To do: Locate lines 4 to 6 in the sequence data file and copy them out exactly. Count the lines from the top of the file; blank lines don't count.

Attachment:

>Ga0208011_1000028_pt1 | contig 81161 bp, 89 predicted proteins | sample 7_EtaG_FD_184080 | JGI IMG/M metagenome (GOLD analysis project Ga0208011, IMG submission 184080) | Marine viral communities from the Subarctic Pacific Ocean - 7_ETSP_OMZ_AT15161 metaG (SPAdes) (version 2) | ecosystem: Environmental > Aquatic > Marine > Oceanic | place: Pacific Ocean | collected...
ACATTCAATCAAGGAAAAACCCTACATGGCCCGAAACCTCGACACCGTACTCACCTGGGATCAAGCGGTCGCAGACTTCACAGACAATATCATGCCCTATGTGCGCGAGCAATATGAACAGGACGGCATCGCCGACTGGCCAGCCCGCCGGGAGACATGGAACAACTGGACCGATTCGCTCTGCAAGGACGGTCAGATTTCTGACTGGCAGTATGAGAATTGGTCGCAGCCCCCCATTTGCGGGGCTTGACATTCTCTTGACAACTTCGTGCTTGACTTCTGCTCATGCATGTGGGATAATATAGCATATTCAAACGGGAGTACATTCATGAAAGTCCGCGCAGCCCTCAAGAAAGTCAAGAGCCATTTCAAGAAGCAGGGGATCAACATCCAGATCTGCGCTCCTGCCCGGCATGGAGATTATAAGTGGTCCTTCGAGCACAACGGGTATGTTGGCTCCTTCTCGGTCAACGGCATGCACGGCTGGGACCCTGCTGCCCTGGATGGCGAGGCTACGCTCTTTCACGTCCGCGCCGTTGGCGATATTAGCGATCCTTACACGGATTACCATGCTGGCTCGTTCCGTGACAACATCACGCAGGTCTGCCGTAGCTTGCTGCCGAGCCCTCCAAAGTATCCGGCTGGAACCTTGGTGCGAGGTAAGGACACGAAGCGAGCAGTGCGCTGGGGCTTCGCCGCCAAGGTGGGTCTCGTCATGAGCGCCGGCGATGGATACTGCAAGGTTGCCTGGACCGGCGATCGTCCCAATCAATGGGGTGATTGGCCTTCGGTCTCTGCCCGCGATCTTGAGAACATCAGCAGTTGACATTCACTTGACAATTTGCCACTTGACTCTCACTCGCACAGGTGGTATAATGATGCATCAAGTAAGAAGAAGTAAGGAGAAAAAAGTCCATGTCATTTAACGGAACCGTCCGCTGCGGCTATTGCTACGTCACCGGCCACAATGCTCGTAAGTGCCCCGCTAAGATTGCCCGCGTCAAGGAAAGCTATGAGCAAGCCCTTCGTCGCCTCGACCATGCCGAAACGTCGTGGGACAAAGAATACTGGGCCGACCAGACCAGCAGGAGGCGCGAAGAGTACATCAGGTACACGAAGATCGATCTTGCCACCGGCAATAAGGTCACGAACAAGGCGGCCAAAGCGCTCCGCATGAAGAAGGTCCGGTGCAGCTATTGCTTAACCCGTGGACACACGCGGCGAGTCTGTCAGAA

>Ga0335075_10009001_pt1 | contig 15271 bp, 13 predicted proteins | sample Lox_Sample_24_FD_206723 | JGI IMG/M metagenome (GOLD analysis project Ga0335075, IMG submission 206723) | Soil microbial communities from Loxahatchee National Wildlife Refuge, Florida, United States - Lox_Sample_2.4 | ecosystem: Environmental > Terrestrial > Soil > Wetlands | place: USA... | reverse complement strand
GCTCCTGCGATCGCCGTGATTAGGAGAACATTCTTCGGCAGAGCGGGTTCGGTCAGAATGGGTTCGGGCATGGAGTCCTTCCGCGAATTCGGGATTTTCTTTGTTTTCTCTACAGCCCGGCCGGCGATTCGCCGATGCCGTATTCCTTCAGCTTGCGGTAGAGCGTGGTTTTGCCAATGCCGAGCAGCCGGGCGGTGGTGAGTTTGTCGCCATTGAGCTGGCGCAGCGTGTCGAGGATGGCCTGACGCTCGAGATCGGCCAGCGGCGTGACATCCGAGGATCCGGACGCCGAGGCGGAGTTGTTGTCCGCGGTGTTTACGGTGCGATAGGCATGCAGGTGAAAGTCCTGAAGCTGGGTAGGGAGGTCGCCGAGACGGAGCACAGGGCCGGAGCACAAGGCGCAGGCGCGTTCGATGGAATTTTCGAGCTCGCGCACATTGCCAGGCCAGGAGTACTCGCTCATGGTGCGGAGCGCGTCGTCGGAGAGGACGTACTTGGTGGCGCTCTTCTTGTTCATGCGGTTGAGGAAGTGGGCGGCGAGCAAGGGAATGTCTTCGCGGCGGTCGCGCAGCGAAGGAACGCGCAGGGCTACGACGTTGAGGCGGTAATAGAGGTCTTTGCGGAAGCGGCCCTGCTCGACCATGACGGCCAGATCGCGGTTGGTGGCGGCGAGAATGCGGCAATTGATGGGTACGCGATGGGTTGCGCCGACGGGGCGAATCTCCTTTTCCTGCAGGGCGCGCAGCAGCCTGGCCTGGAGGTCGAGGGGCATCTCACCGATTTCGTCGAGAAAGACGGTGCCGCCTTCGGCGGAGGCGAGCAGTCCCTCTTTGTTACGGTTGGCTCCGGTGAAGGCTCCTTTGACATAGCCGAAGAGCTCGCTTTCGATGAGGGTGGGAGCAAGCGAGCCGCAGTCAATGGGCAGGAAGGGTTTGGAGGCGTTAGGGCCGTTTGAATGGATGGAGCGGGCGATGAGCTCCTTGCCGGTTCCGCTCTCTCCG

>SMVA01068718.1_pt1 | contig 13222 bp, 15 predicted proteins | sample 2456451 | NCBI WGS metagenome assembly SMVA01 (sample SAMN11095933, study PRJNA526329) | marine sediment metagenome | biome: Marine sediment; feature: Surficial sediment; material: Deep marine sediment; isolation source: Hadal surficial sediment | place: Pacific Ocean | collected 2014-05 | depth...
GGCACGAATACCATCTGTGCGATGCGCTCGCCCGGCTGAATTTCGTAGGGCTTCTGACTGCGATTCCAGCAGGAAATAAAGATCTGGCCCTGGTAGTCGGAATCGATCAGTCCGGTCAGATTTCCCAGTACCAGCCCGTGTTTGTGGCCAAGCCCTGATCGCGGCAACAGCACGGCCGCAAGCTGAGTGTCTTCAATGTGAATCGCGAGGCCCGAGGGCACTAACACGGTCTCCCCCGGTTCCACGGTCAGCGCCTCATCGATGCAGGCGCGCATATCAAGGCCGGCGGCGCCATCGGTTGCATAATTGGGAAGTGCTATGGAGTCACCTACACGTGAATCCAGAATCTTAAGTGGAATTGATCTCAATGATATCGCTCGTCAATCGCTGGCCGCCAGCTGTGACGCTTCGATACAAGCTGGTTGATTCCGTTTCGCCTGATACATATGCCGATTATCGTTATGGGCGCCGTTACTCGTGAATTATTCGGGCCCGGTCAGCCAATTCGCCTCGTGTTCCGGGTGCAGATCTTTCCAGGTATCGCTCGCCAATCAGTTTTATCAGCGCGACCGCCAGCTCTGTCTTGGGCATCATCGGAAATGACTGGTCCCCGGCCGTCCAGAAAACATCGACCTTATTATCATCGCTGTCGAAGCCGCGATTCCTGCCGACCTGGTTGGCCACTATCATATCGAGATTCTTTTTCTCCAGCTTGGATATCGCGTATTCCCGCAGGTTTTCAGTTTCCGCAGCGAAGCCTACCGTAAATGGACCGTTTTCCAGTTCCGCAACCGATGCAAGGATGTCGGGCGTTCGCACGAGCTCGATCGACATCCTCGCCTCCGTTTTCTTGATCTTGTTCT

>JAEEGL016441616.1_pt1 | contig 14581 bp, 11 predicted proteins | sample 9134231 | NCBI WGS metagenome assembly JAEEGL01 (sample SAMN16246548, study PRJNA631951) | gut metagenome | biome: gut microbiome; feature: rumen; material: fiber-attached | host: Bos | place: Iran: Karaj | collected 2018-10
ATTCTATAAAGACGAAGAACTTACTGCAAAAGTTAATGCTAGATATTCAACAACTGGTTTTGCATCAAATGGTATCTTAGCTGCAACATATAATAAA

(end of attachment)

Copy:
GCTCCTGCGATCGCCGTGATTAGGAGAACATTCTTCGGCAGAGCGGGTTCGGTCAGAATGGGTTCGGGCATGGAGTCCTTCCGCGAATTCGGGATTTTCTTTGTTTTCTCTACAGCCCGGCCGGCGATTCGCCGATGCCGTATTCCTTCAGCTTGCGGTAGAGCGTGGTTTTGCCAATGCCGAGCAGCCGGGCGGTGGTGAGTTTGTCGCCATTGAGCTGGCGCAGCGTGTCGAGGATGGCCTGACGCTCGAGATCGGCCAGCGGCGTGACATCCGAGGATCCGGACGCCGAGGCGGAGTTGTTGTCCGCGGTGTTTACGGTGCGATAGGCATGCAGGTGAAAGTCCTGAAGCTGGGTAGGGAGGTCGCCGAGACGGAGCACAGGGCCGGAGCACAAGGCGCAGGCGCGTTCGATGGAATTTTCGAGCTCGCGCACATTGCCAGGCCAGGAGTACTCGCTCATGGTGCGGAGCGCGTCGTCGGAGAGGACGTACTTGGTGGCGCTCTTCTTGTTCATGCGGTTGAGGAAGTGGGCGGCGAGCAAGGGAATGTCTTCGCGGCGGTCGCGCAGCGAAGGAACGCGCAGGGCTACGACGTTGAGGCGGTAATAGAGGTCTTTGCGGAAGCGGCCCTGCTCGACCATGACGGCCAGATCGCGGTTGGTGGCGGCGAGAATGCGGCAATTGATGGGTACGCGATGGGTTGCGCCGACGGGGCGAATCTCCTTTTCCTGCAGGGCGCGCAGCAGCCTGGCCTGGAGGTCGAGGGGCATCTCACCGATTTCGTCGAGAAAGACGGTGCCGCCTTCGGCGGAGGCGAGCAGTCCCTCTTTGTTACGGTTGGCTCCGGTGAAGGCTCCTTTGACATAGCCGAAGAGCTCGCTTTCGATGAGGGTGGGAGCAAGCGAGCCGCAGTCAATGGGCAGGAAGGGTTTGGAGGCGTTAGGGCCGTTTGAATGGATGGAGCGGGCGATGAGCTCCTTGCCGGTTCCGCTCTCTCCG

>SMVA01068718.1_pt1 | contig 13222 bp, 15 predicted proteins | sample 2456451 | NCBI WGS metagenome assembly SMVA01 (sample SAMN11095933, study PRJNA526329) | marine sediment metagenome | biome: Marine sediment; feature: Surficial sediment; material: Deep marine sediment; isolation source: Hadal surficial sediment | place: Pacific Ocean | collected 2014-05 | depth...
GGCACGAATACCATCTGTGCGATGCGCTCGCCCGGCTGAATTTCGTAGGGCTTCTGACTGCGATTCCAGCAGGAAATAAAGATCTGGCCCTGGTAGTCGGAATCGATCAGTCCGGTCAGATTTCCCAGTACCAGCCCGTGTTTGTGGCCAAGCCCTGATCGCGGCAACAGCACGGCCGCAAGCTGAGTGTCTTCAATGTGAATCGCGAGGCCCGAGGGCACTAACACGGTCTCCCCCGGTTCCACGGTCAGCGCCTCATCGATGCAGGCGCGCATATCAAGGCCGGCGGCGCCATCGGTTGCATAATTGGGAAGTGCTATGGAGTCACCTACACGTGAATCCAGAATCTTAAGTGGAATTGATCTCAATGATATCGCTCGTCAATCGCTGGCCGCCAGCTGTGACGCTTCGATACAAGCTGGTTGATTCCGTTTCGCCTGATACATATGCCGATTATCGTTATGGGCGCCGTTACTCGTGAATTATTCGGGCCCGGTCAGCCAATTCGCCTCGTGTTCCGGGTGCAGATCTTTCCAGGTATCGCTCGCCAATCAGTTTTATCAGCGCGACCGCCAGCTCTGTCTTGGGCATCATCGGAAATGACTGGTCCCCGGCCGTCCAGAAAACATCGACCTTATTATCATCGCTGTCGAAGCCGCGATTCCTGCCGACCTGGTTGGCCACTATCATATCGAGATTCTTTTTCTCCAGCTTGGATATCGCGTATTCCCGCAGGTTTTCAGTTTCCGCAGCGAAGCCTACCGTAAATGGACCGTTTTCCAGTTCCGCAACCGATGCAAGGATGTCGGGCGTTCGCACGAGCTCGATCGACATCCTCGCCTCCGTTTTCTTGATCTTGTTCT